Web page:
Written by IainB
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Monday, 28 May 2012

image for Monopoly updated to reflect the current economic uncertainty
If you run out of cash, the game now also has a credit card and payday loan feature to see you through until it's your tu

Monopoly, the world's most popular bored game, has had several incarnations, mainly by using different cities or the Simpsons. Now, MasterBate games have announced that the game will be getting its first major revision since the addition of the Scotty dog piece.

"We felt that in an age of austerity, economic downturn and mass unemployment," said Monica O'Polly, the driving force behind the new version, "that Monopoly was behind the times, out of date, and lacking in a sense of modernism."

Gone from the game is the concept of Community Chest cards, in its place is the more realistic Welfare State cards. No longer is there a Get Out of Jail Free card, instead there is a Up For Parole card. Additionally, the number of crimes that result in going to jail has been increased in line with the modern judicial system.

"In previous versions of the game, you would go move around the board and snap up properties by use of a dice," said O'Polly. "This has been replaced by a Congestion Charge, where you pay money to advance through the streets of London. Additionally, it being London, there is no such disparity in prices between Old Kent Road and Mayfair. Instead, everything is unaffordable."

Before, Monopoly allowed for the purchase of hotels and housing for any sets that were owned. This, too, has gone, replaced with the more realistic system of already having every square densely populated with housing and hotels, which are all expensive to stay at. Houses can be bought, but only if the person holding the bankers card agrees. Fortunately, every twelve turns the banker is sacked.

Players that land on one of the job squares can get a job as an Underground train driver, or work for the Utilities. There are additional job squares for being a bus driver or a nurse. These are the only squares where the player can earn money. For the rest of the game, they are not referred to as players, but payers. It is impossible to move off these squares without picking up a payday loan card.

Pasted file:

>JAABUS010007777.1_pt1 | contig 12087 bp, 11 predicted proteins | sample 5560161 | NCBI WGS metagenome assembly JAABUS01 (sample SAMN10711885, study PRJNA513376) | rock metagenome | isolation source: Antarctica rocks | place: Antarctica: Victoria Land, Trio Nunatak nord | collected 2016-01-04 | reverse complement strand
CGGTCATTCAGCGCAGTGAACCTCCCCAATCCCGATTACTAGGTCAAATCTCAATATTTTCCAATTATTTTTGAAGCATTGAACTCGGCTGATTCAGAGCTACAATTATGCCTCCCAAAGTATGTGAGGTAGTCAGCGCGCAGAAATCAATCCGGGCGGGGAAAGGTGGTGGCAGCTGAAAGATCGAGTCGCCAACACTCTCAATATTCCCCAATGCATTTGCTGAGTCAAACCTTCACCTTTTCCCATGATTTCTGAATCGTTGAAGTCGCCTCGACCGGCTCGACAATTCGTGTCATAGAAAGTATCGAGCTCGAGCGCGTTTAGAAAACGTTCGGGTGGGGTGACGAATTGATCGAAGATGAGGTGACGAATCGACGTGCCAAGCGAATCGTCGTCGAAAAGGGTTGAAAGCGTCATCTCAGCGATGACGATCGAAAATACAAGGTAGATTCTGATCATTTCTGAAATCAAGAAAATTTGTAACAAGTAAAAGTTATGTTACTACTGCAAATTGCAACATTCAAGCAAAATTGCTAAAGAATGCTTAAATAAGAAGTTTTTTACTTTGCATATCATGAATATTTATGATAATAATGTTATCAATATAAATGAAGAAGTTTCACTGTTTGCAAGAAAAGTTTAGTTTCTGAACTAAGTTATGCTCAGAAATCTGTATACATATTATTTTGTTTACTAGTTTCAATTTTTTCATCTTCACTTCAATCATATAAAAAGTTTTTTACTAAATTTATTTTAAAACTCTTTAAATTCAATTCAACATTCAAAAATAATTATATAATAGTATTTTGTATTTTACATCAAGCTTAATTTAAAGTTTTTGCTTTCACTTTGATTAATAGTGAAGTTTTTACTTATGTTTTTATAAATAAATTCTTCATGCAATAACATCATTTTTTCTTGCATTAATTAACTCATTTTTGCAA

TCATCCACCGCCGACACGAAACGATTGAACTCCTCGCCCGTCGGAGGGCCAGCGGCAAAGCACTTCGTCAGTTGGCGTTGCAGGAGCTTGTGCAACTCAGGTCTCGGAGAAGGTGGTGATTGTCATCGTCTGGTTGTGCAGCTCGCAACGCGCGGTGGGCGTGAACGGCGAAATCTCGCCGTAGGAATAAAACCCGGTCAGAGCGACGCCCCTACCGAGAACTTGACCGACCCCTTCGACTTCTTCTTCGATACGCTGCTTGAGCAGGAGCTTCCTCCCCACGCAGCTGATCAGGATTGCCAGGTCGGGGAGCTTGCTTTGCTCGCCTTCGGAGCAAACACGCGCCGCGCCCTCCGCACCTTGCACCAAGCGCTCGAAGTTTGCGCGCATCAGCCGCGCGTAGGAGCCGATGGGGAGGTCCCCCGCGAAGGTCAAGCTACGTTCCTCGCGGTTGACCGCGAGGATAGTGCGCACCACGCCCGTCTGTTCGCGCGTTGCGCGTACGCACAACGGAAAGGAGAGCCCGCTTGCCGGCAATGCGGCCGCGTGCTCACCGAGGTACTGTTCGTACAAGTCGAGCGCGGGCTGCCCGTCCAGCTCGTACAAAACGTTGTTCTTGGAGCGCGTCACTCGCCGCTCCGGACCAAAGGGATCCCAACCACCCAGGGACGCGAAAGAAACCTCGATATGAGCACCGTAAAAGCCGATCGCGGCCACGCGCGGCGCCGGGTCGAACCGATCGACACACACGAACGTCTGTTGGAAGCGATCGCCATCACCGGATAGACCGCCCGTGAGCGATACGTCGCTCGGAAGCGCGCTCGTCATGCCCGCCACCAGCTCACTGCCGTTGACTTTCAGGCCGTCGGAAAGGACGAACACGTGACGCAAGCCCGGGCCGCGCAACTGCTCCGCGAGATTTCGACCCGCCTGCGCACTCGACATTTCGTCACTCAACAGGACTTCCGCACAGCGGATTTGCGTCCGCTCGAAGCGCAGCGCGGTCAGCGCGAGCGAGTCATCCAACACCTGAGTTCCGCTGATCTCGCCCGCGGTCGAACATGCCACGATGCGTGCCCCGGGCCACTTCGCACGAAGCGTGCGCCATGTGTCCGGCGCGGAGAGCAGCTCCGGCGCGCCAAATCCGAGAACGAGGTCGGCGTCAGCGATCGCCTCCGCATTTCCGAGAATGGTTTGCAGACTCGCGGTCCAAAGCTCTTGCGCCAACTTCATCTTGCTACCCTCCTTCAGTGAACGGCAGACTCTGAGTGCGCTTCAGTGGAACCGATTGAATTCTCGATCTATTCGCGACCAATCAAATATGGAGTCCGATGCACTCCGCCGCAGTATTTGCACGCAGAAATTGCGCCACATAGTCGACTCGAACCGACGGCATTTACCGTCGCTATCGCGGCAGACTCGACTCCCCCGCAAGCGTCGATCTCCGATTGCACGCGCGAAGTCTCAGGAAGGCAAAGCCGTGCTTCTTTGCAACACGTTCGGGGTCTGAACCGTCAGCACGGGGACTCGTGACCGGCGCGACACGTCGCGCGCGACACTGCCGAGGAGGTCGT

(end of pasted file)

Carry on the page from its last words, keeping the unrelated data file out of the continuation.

Those payers who have insufficient funds to advance around the board can take a doss house card and hopefully spend the rest of the game under one of the board's two bridges eating pigeons. For most payers, this is the final outcome. Others can avoid this state by successfully getting a credit card.

In any one iteration of a game, one player will always land lucky, and earn enough money to own some property on the board. This will ensure that they are the eventual winner, once all the remaining payers have lost their job and gone to live under a bridge.

"The game used to only allow six people to play simultaneously," said O'Polly. "The game can now accommodate twelve million simultaneous players. However, there will still be only one winner, and that's the one that figures out how to cheat the system. Much more realistic, I'm sure you'll agree."

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The story above is a satire or parody. It is entirely fictitious.

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